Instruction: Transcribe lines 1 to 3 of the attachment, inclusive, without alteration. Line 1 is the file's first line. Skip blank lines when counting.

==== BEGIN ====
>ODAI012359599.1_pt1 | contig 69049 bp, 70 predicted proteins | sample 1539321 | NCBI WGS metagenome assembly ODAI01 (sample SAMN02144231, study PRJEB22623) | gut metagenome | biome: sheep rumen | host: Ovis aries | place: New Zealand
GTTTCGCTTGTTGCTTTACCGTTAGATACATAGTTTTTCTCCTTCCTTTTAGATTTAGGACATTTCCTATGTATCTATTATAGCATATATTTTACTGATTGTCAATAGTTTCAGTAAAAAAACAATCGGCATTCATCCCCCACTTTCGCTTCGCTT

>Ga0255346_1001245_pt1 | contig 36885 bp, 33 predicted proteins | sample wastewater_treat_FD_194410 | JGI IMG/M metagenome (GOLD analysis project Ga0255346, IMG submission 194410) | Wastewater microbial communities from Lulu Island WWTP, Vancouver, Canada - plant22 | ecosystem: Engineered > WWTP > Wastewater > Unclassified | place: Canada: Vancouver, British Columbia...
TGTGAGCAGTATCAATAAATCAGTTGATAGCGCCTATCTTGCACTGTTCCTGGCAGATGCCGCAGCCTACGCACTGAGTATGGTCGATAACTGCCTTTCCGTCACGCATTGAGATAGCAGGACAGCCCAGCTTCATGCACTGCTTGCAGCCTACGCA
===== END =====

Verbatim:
>ODAI012359599.1_pt1 | contig 69049 bp, 70 predicted proteins | sample 1539321 | NCBI WGS metagenome assembly ODAI01 (sample SAMN02144231, study PRJEB22623) | gut metagenome | biome: sheep rumen | host: Ovis aries | place: New Zealand
GTTTCGCTTGTTGCTTTACCGTTAGATACATAGTTTTTCTCCTTCCTTTTAGATTTAGGACATTTCCTATGTATCTATTATAGCATATATTTTACTGATTGTCAATAGTTTCAGTAAAAAAACAATCGGCATTCATCCCCCACTTTCGCTTCGCTT

>Ga0255346_1001245_pt1 | contig 36885 bp, 33 predicted proteins | sample wastewater_treat_FD_194410 | JGI IMG/M metagenome (GOLD analysis project Ga0255346, IMG submission 194410) | Wastewater microbial communities from Lulu Island WWTP, Vancouver, Canada - plant22 | ecosystem: Engineered > WWTP > Wastewater > Unclassified | place: Canada: Vancouver, British Columbia...